In a small refugee resettlement community in the Republic of Georgia, one elderly woman is forced to live with rain-damaged furniture in a house that smells of mildew. She cannot afford to purchase a tarp to cover the unfinished roof, so rain has seeped through, ruining towels, blankets, beds and comforters.

She and hundreds of families in this Georgian resettlement community were forced to leave their homes in 2008 during a Russian-Georgia conflict that displaced hundreds of thousands of people. Her son was killed in the Russian bombings, her house was destroyed, and her land was left uninhabitable.

During a mission trip to Georgia, May 24 – June 12, Southwestern Bachelor of Arts student Sierra McCoy and other local missionaries were able to help provide the family with a tarp and a few additional items. But it was the conversations about the Gospel, McCoy says, that she hopes will ultimately yield life-changing results.

McCoy and 15 other Southwestern students and faculty ministered in the Republic of Georgia for more than two weeks, partnering with missionaries to bring the message of the Gospel to refugee communities, university students, and other Georgians throughout the cities of Gori and Tbilisi. McCoy describes the spiritual climate of Georgia as “incredibly dark.” Although most Georgians broadly identify as Orthodox Christian, for many, it is by name and tradition only.

As the team of Southwestern students ministered on university campuses and hosted gatherings to show the “Jesus” film, they encountered this challenge of deeply ingrained beliefs and traditions. “To be Georgian is to be Orthodox,” McCoy explains.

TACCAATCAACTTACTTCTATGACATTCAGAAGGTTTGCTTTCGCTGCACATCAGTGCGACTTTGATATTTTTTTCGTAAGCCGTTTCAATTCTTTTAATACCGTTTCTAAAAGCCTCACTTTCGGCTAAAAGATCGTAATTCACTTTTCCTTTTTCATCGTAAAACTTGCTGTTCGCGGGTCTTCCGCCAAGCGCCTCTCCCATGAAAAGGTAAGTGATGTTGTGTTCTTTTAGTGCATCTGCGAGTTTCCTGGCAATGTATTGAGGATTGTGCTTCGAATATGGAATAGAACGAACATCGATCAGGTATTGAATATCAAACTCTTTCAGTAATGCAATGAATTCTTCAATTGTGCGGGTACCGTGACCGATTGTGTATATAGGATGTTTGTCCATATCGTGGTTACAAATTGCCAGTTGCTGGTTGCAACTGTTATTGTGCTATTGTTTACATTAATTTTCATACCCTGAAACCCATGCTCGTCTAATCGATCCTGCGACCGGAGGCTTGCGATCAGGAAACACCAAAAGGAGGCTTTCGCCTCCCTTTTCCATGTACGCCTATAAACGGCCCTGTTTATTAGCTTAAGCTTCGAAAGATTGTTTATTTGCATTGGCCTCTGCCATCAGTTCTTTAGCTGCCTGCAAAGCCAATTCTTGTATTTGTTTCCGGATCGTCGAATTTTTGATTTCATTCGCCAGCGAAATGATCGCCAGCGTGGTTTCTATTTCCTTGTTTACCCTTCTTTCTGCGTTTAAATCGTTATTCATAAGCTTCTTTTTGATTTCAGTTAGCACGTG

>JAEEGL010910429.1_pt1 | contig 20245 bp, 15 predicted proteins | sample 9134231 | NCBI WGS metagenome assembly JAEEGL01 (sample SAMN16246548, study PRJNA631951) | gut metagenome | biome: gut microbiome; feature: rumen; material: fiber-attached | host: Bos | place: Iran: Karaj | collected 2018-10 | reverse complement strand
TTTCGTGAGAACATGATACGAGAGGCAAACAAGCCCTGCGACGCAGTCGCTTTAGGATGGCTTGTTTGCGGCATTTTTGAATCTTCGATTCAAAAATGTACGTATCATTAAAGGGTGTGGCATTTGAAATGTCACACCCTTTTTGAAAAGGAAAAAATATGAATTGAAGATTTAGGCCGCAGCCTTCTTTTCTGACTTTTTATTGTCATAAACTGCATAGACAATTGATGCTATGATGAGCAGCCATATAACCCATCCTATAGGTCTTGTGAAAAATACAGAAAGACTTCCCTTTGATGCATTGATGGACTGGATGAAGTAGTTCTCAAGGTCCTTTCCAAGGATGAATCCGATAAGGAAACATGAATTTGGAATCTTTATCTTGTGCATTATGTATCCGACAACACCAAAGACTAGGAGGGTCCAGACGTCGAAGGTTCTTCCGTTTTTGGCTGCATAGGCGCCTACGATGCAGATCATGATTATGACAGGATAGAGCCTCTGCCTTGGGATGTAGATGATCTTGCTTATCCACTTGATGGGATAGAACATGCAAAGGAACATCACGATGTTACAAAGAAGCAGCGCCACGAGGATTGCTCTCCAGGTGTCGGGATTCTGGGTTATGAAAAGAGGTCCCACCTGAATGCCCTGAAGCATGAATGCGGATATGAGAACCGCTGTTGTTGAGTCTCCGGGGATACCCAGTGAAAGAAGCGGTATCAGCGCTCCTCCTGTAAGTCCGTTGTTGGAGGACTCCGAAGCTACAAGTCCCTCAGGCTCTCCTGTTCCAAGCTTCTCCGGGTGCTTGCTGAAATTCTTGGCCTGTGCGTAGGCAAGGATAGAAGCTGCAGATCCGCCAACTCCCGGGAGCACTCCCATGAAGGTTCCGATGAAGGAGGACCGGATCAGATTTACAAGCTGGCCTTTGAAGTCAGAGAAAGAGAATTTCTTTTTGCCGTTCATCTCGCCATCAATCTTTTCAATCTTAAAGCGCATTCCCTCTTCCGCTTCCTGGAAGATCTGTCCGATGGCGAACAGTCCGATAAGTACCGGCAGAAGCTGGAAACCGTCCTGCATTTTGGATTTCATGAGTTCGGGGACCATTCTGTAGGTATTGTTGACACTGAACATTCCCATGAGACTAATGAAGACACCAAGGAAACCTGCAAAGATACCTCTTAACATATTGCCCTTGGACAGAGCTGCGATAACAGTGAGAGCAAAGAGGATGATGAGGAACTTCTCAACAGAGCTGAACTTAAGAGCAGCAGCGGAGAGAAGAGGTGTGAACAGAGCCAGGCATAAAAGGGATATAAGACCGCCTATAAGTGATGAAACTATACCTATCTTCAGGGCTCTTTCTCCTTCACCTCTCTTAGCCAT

Many own Bibles and might even be able to recite some verses from Scripture, but the mission team found that few people knew anything of what the Bible actually says, and even fewer knew the message of the Gospel. So it became important in their evangelism efforts to explain the importance of Scripture as their source of truth, not cultural and broad religious traditions. “Knowing this,” Master of Arts student Angel Padilla says, “we tried to build relationships and use the Word of God to bring out the truth.”

Some evangelism attempts resulted in frustration due to indifference or hostility, but the Southwesterners also engaged in many conversations with people who were attentive and curious. In one conversation with two young women at a university in the capital city of Tbilisi, Master of Arts student Lacey Crews was able to easily initiate a conversation about the Gospel. The more Crews explained to the students, the more the two women wanted to learn and understand.

“They asked us how what we believed compared to other religions, and we answered their questions with help from the Holy Spirit,” Crews says. After some time in conversation and guided reading through Scripture, the women ultimately decided that they were not ready to accept Christ, but wanted to read the Bible for themselves first. “We accepted that and continue to pray for them, knowing that the Word is enough,” Crews says.

Ultimately, at least 18 people were saved throughout the two weeks the Southwesterners ministered in Georgia, and even more people heard the Gospel for the first time. Padilla explains that he was reminded of the importance of sharing with people even if they do not respond. While visiting a medical university, a student heard the Southwestern mission team evangelizing, approached Angel, and expressed his desire to be saved. Having already heard the Gospel message before, he was ready to respond.

“In many conversations we had, I think we planted the seed. Now it is up to God to change the hearts of the Georgians,” Padilla says. “God is good!”